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amother




Seagreen
 

Post Tue, Dec 08 2020, 9:26 am
southernbubby wrote:
One set of grandchildren are on Zoom school until after Chanukah due to cases in the frum community. This community has been exceedingly careful because the frum and non frum live side by side and the frum community cannot afford to alienate people. Of course it's stressful and the kids miss their friends and routines.
With hospitals under strain, maybe the government should train hundreds or thousands of people to be EMTs and those can function as nurses in special Covid clinics. Of course these patients would not receive expert care but how else can we have our cake and eat it too.
Biden is calling for coast to coast masking and for all non essential travel to stop and I say "good luck buddy" because nobody is going to listen and they figure that if anything happens, Humpty Dumpty can be put back together again.
Some hospital workers have gone on strike or have quit and Cuomo wants to rehire retired doctors and nurses, as if these people are in the lowest risk category. I wish that I had a dime for every time someone posted here that Covid didn't kill people, hospitals did so maybe everyone should stay home if they catch Covid.
Yes, schools should have been the priority but everyone else also wants to live a normal life and schools are the step-child because when a community is engulfed in sickness, it's impossible to be normal. Eventually teachers catch it too.

I love the idea of training more people to be emt but these temporary clinics can run into problems. I recall last winter there were frum jews who tried to set up a makeshift hospital in empty yeshiva buildings iirc cuomo had a cow (that of course doesn't show it was a bad idea, maybe the contrary...). The biggest issue I heard across the board from patients victim's family members and yes even local doctors is the neglect that is the natural outcome of not allowing non medical personnel to be with the patient. I would guess this policy has killed 100x more lives than it saved. I think now would be the time to strengthen our local hatzala so that they can support us in the comfort of our own homes which with all it's shortcomings is still a better option than going to a hospital or clinic.
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gold21




 
 
 
 

Post Tue, Dec 08 2020, 11:39 pm
southernbubby wrote:
One set of grandchildren are on Zoom school until after Chanukah due to cases in the frum community. This community has been exceedingly careful because the frum and non frum live side by side and the frum community cannot afford to alienate people. Of course it's stressful and the kids miss their friends and routines.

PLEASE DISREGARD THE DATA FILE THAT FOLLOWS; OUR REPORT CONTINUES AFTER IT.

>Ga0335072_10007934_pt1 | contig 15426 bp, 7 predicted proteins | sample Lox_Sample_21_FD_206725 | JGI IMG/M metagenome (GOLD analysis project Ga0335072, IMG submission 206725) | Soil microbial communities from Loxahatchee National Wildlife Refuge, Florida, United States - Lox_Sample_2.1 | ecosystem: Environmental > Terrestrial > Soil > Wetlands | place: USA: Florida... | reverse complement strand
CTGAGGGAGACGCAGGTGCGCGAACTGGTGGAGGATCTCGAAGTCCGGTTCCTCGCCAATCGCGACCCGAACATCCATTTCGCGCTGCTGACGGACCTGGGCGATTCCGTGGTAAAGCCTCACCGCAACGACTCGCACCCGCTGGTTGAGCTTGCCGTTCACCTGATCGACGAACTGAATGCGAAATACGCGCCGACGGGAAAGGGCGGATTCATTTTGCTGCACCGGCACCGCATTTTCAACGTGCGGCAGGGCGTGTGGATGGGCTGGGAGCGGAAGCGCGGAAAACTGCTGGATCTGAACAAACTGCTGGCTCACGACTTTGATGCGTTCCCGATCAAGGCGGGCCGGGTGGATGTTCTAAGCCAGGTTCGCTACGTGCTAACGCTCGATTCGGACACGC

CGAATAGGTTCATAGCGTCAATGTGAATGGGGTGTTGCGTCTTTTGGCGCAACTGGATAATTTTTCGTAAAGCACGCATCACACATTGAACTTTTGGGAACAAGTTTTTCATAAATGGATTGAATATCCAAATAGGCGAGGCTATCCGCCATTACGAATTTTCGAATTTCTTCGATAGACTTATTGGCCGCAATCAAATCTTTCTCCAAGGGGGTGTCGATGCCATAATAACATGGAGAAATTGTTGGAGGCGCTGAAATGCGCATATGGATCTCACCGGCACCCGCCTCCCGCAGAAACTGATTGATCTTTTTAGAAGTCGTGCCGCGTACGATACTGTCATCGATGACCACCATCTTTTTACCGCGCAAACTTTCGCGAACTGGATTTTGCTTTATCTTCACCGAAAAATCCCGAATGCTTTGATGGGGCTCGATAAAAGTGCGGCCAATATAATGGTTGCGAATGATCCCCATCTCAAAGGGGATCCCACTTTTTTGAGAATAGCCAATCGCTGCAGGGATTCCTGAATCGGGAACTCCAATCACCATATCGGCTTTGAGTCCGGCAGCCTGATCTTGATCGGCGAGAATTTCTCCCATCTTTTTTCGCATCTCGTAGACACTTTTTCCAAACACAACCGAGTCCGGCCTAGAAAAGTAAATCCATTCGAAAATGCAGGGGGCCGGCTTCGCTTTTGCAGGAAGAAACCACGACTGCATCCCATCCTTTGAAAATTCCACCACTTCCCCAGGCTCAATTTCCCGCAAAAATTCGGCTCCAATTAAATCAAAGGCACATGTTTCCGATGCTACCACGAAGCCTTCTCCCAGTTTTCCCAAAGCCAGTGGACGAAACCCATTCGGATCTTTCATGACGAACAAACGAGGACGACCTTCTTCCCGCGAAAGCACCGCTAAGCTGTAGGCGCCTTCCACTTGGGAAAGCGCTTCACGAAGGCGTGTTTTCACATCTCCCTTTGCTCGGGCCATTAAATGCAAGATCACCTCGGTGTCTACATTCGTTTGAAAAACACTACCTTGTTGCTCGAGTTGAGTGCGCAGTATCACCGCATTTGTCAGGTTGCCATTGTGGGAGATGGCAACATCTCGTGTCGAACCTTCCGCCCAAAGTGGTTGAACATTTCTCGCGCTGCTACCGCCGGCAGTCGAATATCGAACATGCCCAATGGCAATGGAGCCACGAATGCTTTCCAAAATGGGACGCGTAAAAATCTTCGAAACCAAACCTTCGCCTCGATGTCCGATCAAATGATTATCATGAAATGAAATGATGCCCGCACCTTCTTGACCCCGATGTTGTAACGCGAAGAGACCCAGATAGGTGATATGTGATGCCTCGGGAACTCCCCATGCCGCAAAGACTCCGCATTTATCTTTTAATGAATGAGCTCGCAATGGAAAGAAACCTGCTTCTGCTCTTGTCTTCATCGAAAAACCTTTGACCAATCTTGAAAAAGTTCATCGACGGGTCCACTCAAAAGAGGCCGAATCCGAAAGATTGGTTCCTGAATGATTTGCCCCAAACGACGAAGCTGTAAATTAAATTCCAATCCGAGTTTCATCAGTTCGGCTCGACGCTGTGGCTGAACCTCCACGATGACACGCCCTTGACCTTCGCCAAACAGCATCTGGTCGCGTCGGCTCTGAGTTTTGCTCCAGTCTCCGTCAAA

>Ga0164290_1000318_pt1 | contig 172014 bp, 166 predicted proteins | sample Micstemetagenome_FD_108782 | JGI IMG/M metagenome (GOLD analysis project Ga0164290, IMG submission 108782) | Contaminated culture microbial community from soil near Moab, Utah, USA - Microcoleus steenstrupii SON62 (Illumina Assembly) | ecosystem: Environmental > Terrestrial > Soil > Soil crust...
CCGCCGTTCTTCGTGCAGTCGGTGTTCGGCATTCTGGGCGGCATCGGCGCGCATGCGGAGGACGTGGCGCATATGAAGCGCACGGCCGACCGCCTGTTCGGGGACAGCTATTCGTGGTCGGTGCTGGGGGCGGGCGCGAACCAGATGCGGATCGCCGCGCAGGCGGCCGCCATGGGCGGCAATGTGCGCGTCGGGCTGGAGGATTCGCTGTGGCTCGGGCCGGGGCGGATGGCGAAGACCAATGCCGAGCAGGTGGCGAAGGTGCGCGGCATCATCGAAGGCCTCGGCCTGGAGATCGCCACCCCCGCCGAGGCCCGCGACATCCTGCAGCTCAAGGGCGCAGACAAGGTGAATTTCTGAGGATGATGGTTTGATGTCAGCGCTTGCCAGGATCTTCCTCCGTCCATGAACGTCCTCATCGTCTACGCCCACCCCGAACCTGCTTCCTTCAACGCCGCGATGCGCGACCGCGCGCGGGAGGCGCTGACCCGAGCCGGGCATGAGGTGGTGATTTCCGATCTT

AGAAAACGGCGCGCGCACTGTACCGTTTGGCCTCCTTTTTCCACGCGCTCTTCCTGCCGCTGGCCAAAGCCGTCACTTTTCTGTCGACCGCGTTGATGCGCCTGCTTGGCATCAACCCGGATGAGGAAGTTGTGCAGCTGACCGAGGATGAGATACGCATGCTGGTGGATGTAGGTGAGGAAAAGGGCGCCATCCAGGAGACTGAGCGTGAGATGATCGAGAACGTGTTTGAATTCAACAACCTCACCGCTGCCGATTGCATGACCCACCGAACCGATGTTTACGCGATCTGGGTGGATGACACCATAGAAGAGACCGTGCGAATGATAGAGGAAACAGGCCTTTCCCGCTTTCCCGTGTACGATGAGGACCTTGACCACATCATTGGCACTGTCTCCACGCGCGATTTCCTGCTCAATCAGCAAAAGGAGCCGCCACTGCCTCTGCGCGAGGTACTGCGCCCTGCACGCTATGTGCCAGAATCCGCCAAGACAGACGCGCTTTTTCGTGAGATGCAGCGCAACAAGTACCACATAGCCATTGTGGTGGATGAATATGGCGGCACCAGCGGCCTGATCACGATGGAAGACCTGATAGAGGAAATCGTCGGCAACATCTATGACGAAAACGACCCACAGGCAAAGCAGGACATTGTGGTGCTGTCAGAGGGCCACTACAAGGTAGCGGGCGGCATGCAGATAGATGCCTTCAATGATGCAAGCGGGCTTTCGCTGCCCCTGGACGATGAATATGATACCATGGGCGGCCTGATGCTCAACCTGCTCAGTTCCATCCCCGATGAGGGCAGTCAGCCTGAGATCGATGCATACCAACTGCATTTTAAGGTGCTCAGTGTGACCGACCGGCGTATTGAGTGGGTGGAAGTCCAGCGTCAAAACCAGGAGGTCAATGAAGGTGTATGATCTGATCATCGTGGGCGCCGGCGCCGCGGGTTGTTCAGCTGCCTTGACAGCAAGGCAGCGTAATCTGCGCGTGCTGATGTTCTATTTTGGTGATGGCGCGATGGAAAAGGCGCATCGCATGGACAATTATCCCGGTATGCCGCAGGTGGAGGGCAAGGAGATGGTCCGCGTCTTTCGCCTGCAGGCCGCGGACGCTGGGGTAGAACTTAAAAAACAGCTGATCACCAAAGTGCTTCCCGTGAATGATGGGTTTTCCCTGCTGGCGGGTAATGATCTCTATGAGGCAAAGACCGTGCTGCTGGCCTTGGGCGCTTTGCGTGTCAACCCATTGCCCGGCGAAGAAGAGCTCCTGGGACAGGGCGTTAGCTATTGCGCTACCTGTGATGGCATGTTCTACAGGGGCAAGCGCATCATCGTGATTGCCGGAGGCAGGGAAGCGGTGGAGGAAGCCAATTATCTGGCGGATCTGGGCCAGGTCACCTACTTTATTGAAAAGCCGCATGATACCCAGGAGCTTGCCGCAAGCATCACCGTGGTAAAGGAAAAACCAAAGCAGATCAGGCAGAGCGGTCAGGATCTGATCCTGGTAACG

With hospitals under strain, maybe the government should train hundreds or thousands of people to be EMTs and those can function as nurses in special Covid clinics. Of course these patients would not receive expert care but how else can we have our cake and eat it too.
Biden is calling for coast to coast masking and for all non essential travel to stop and I say "good luck buddy" because nobody is going to listen and they figure that if anything happens, Humpty Dumpty can be put back together again.
Some hospital workers have gone on strike or have quit and Cuomo wants to rehire retired doctors and nurses, as if these people are in the lowest risk category. I wish that I had a dime for every time someone posted here that Covid didn't kill people, hospitals did so maybe everyone should stay home if they catch Covid.
Yes, schools should have been the priority but everyone else also wants to live a normal life and schools are the step-child because when a community is engulfed in sickness, it's impossible to be normal. Eventually teachers catch it too.


Transmission rates in schools tend to remain very low, even when community spread is high.
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gold21




 
 
 
 

Post Tue, Dec 08 2020, 11:42 pm
16 year old Spencer Smith passed away from suicide today. He wrote his parents a note prior to taking his life, blaming isolation and feeling adrift from his friend group for his actions.
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gold21




 
 
 
 

Post Tue, Dec 08 2020, 11:47 pm
Parents, and all humans, should follow their instinct about what's right and wrong for themselves and their families.

Worrying about social norms and "acceptable social behavior" is a very deceptive trap to fall into. What's p.c. today is old-hat tomorrow. Common sense never goes out of style.

History offers the benefit of a long term, big picture, view of things and is often critical of choices made at different time periods. We are living though history- as every time period is eventually historical, and will eventually be deconstructed and "reviewed" by historians.

Trust your gut and don't be swayed by society, a most fallible marker of what's right & wrong.

For children and teens, in-person learning is essential, and don't let anyone tell you otherwise. I'm no pyschic, but mark my words- history will prove me right.
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PinkFridge




 
 
 
 

Post Wed, Dec 09 2020, 10:25 am
OP, hugs! This is so hard on so many planes.
I haven't read the whole thread but enough of the first page and last to - I think - get you. Corona has really done a number on so many people, and society at hard.
Many, many schools are staying open. But colleges are going remote due to the impossibility of keeping to safe standards, thanks to so much immature and reckless behavior. High schools are following suit as h.s. students are young adults. The people making these decisions are between a rock and a hard place.
For sure, the kids need a lot more attention and outlets and meaningful ways to connect, even if remotely. This might be where the focus should be.